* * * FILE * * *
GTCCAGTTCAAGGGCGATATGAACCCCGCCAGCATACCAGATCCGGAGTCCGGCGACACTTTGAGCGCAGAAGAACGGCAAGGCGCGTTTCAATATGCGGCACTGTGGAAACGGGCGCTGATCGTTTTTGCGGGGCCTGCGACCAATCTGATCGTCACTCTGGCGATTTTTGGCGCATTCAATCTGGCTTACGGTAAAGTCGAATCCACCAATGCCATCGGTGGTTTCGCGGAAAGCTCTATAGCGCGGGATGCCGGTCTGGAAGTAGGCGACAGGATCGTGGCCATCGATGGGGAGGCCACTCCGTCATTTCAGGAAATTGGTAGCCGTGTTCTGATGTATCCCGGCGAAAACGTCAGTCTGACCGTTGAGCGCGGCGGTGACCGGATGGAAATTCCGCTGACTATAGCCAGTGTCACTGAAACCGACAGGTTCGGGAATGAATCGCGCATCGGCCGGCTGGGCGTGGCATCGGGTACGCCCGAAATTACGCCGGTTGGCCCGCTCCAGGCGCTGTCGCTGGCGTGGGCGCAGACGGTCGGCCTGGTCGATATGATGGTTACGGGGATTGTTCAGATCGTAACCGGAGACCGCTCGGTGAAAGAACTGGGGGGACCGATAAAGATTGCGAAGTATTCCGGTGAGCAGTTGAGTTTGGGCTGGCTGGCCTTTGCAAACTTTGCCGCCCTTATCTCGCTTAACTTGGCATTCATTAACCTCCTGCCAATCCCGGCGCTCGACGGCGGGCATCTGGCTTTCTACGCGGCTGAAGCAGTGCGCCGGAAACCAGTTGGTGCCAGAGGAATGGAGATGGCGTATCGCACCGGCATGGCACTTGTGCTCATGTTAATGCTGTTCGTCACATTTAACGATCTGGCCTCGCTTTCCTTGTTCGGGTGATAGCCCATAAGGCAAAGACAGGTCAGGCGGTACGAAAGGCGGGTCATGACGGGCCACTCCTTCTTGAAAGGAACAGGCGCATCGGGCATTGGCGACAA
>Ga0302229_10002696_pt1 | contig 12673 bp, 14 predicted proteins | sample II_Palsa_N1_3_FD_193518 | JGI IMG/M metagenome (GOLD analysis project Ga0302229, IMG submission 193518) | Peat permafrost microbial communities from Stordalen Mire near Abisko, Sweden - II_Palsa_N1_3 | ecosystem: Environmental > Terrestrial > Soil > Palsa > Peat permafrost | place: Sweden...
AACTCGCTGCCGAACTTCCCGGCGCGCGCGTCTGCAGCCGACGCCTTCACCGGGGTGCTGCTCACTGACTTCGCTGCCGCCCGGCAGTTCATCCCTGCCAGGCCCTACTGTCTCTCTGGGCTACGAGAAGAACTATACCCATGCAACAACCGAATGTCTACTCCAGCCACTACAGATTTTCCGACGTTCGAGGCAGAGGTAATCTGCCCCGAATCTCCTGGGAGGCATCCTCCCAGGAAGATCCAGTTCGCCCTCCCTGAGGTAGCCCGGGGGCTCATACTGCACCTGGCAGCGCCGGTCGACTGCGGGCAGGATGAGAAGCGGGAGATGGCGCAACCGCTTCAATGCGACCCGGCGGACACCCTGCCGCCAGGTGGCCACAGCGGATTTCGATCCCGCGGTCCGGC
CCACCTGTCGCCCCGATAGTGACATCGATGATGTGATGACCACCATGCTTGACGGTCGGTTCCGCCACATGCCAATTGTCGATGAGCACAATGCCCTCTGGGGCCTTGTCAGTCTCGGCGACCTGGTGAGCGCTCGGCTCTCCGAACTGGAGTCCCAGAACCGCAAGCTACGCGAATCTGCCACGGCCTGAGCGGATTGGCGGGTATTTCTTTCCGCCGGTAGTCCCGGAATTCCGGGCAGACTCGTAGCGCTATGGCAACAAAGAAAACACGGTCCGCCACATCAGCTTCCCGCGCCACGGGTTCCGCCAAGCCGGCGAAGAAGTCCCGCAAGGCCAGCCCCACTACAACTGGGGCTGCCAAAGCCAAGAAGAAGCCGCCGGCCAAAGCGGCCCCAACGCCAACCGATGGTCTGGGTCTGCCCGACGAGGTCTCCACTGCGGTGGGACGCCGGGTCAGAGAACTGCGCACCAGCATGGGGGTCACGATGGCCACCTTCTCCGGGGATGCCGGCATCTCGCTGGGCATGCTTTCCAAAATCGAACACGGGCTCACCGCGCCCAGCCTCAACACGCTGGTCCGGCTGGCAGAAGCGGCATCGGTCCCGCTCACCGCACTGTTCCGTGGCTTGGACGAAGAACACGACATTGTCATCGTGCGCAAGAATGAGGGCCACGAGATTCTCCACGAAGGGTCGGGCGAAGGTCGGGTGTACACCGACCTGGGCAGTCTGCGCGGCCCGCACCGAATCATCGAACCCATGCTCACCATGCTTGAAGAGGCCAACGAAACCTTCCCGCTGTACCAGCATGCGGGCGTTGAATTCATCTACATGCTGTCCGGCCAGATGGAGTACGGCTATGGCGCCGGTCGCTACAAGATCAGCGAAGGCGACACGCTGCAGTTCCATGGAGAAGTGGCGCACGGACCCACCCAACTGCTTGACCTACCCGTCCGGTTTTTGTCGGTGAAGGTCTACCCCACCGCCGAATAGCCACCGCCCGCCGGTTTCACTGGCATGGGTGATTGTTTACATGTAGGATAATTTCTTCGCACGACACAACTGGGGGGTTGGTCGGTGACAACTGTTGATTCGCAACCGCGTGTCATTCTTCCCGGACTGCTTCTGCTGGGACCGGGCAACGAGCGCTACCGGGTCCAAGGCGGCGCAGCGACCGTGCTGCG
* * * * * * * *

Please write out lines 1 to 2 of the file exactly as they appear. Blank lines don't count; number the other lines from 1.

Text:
GTCCAGTTCAAGGGCGATATGAACCCCGCCAGCATACCAGATCCGGAGTCCGGCGACACTTTGAGCGCAGAAGAACGGCAAGGCGCGTTTCAATATGCGGCACTGTGGAAACGGGCGCTGATCGTTTTTGCGGGGCCTGCGACCAATCTGATCGTCACTCTGGCGATTTTTGGCGCATTCAATCTGGCTTACGGTAAAGTCGAATCCACCAATGCCATCGGTGGTTTCGCGGAAAGCTCTATAGCGCGGGATGCCGGTCTGGAAGTAGGCGACAGGATCGTGGCCATCGATGGGGAGGCCACTCCGTCATTTCAGGAAATTGGTAGCCGTGTTCTGATGTATCCCGGCGAAAACGTCAGTCTGACCGTTGAGCGCGGCGGTGACCGGATGGAAATTCCGCTGACTATAGCCAGTGTCACTGAAACCGACAGGTTCGGGAATGAATCGCGCATCGGCCGGCTGGGCGTGGCATCGGGTACGCCCGAAATTACGCCGGTTGGCCCGCTCCAGGCGCTGTCGCTGGCGTGGGCGCAGACGGTCGGCCTGGTCGATATGATGGTTACGGGGATTGTTCAGATCGTAACCGGAGACCGCTCGGTGAAAGAACTGGGGGGACCGATAAAGATTGCGAAGTATTCCGGTGAGCAGTTGAGTTTGGGCTGGCTGGCCTTTGCAAACTTTGCCGCCCTTATCTCGCTTAACTTGGCATTCATTAACCTCCTGCCAATCCCGGCGCTCGACGGCGGGCATCTGGCTTTCTACGCGGCTGAAGCAGTGCGCCGGAAACCAGTTGGTGCCAGAGGAATGGAGATGGCGTATCGCACCGGCATGGCACTTGTGCTCATGTTAATGCTGTTCGTCACATTTAACGATCTGGCCTCGCTTTCCTTGTTCGGGTGATAGCCCATAAGGCAAAGACAGGTCAGGCGGTACGAAAGGCGGGTCATGACGGGCCACTCCTTCTTGAAAGGAACAGGCGCATCGGGCATTGGCGACAA
>Ga0302229_10002696_pt1 | contig 12673 bp, 14 predicted proteins | sample II_Palsa_N1_3_FD_193518 | JGI IMG/M metagenome (GOLD analysis project Ga0302229, IMG submission 193518) | Peat permafrost microbial communities from Stordalen Mire near Abisko, Sweden - II_Palsa_N1_3 | ecosystem: Environmental > Terrestrial > Soil > Palsa > Peat permafrost | place: Sweden...